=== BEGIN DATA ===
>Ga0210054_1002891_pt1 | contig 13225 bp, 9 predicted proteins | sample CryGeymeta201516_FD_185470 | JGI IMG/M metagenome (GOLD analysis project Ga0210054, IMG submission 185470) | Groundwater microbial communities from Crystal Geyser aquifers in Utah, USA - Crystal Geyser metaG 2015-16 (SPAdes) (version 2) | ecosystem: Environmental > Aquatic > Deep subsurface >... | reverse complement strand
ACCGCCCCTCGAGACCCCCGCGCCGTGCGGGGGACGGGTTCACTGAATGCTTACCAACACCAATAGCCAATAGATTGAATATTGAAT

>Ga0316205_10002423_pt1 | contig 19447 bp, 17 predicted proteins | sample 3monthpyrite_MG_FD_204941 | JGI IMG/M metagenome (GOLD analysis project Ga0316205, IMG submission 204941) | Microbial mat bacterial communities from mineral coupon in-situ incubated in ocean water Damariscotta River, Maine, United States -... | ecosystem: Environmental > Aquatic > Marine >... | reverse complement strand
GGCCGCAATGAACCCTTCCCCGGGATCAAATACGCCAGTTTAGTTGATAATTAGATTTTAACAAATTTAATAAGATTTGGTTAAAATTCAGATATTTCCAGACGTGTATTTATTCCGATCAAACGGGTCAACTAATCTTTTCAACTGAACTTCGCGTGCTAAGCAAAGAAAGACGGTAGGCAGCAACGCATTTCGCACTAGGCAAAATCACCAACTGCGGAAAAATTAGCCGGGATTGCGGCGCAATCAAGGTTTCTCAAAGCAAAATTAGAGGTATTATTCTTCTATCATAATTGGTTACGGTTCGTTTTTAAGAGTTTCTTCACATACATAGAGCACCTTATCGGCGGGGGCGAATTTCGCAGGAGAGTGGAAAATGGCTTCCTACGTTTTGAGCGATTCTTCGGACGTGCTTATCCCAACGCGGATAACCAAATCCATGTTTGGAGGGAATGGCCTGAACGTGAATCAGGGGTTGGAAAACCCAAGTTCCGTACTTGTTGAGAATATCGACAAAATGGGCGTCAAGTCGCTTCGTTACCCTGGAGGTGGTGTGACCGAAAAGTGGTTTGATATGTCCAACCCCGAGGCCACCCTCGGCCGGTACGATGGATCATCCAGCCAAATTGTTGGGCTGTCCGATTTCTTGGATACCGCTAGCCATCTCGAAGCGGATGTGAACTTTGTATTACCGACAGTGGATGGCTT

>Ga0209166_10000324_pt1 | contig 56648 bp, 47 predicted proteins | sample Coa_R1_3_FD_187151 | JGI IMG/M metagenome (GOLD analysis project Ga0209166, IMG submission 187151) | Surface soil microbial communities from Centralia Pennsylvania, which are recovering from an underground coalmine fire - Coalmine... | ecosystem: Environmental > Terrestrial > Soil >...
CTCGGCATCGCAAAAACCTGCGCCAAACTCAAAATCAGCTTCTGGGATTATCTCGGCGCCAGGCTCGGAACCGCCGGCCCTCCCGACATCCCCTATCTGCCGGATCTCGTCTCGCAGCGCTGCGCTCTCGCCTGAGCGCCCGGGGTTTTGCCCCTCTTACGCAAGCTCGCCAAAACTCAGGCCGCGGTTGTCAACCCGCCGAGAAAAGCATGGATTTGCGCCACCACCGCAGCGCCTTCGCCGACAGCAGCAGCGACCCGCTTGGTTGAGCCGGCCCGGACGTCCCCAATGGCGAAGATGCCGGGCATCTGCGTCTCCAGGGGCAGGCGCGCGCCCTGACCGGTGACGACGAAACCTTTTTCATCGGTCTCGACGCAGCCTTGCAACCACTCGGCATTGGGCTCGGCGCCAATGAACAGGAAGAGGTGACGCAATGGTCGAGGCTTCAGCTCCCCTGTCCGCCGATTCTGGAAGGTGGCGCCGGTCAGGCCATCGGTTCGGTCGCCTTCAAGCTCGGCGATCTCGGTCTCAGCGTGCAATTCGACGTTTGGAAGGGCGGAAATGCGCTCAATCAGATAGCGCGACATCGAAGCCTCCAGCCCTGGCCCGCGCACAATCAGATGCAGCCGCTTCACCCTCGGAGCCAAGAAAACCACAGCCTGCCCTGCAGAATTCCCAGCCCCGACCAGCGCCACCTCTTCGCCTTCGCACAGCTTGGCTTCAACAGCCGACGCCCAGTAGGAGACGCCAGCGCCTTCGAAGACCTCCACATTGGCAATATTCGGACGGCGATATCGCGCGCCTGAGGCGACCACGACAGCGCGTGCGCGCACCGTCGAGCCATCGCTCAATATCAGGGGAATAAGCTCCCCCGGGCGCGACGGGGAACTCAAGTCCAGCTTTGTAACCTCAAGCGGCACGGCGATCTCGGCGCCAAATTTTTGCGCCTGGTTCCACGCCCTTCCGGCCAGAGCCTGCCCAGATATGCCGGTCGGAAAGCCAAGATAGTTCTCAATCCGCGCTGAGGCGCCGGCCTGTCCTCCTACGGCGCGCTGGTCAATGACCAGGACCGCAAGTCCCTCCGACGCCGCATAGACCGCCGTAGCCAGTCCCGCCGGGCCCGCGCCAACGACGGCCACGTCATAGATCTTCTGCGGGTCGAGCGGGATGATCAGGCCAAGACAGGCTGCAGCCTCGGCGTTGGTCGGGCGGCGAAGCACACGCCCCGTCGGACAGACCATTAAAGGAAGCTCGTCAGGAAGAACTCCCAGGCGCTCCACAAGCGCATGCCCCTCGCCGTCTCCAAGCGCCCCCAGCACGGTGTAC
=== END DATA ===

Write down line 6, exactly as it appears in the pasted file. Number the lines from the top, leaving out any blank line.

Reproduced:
CTCGGCATCGCAAAAACCTGCGCCAAACTCAAAATCAGCTTCTGGGATTATCTCGGCGCCAGGCTCGGAACCGCCGGCCCTCCCGACATCCCCTATCTGCCGGATCTCGTCTCGCAGCGCTGCGCTCTCGCCTGAGCGCCCGGGGTTTTGCCCCTCTTACGCAAGCTCGCCAAAACTCAGGCCGCGGTTGTCAACCCGCCGAGAAAAGCATGGATTTGCGCCACCACCGCAGCGCCTTCGCCGACAGCAGCAGCGACCCGCTTGGTTGAGCCGGCCCGGACGTCCCCAATGGCGAAGATGCCGGGCATCTGCGTCTCCAGGGGCAGGCGCGCGCCCTGACCGGTGACGACGAAACCTTTTTCATCGGTCTCGACGCAGCCTTGCAACCACTCGGCATTGGGCTCGGCGCCAATGAACAGGAAGAGGTGACGCAATGGTCGAGGCTTCAGCTCCCCTGTCCGCCGATTCTGGAAGGTGGCGCCGGTCAGGCCATCGGTTCGGTCGCCTTCAAGCTCGGCGATCTCGGTCTCAGCGTGCAATTCGACGTTTGGAAGGGCGGAAATGCGCTCAATCAGATAGCGCGACATCGAAGCCTCCAGCCCTGGCCCGCGCACAATCAGATGCAGCCGCTTCACCCTCGGAGCCAAGAAAACCACAGCCTGCCCTGCAGAATTCCCAGCCCCGACCAGCGCCACCTCTTCGCCTTCGCACAGCTTGGCTTCAACAGCCGACGCCCAGTAGGAGACGCCAGCGCCTTCGAAGACCTCCACATTGGCAATATTCGGACGGCGATATCGCGCGCCTGAGGCGACCACGACAGCGCGTGCGCGCACCGTCGAGCCATCGCTCAATATCAGGGGAATAAGCTCCCCCGGGCGCGACGGGGAACTCAAGTCCAGCTTTGTAACCTCAAGCGGCACGGCGATCTCGGCGCCAAATTTTTGCGCCTGGTTCCACGCCCTTCCGGCCAGAGCCTGCCCAGATATGCCGGTCGGAAAGCCAAGATAGTTCTCAATCCGCGCTGAGGCGCCGGCCTGTCCTCCTACGGCGCGCTGGTCAATGACCAGGACCGCAAGTCCCTCCGACGCCGCATAGACCGCCGTAGCCAGTCCCGCCGGGCCCGCGCCAACGACGGCCACGTCATAGATCTTCTGCGGGTCGAGCGGGATGATCAGGCCAAGACAGGCTGCAGCCTCGGCGTTGGTCGGGCGGCGAAGCACACGCCCCGTCGGACAGACCATTAAAGGAAGCTCGTCAGGAAGAACTCCCAGGCGCTCCACAAGCGCATGCCCCTCGCCGTCTCCAAGCGCCCCCAGCACGGTGTAC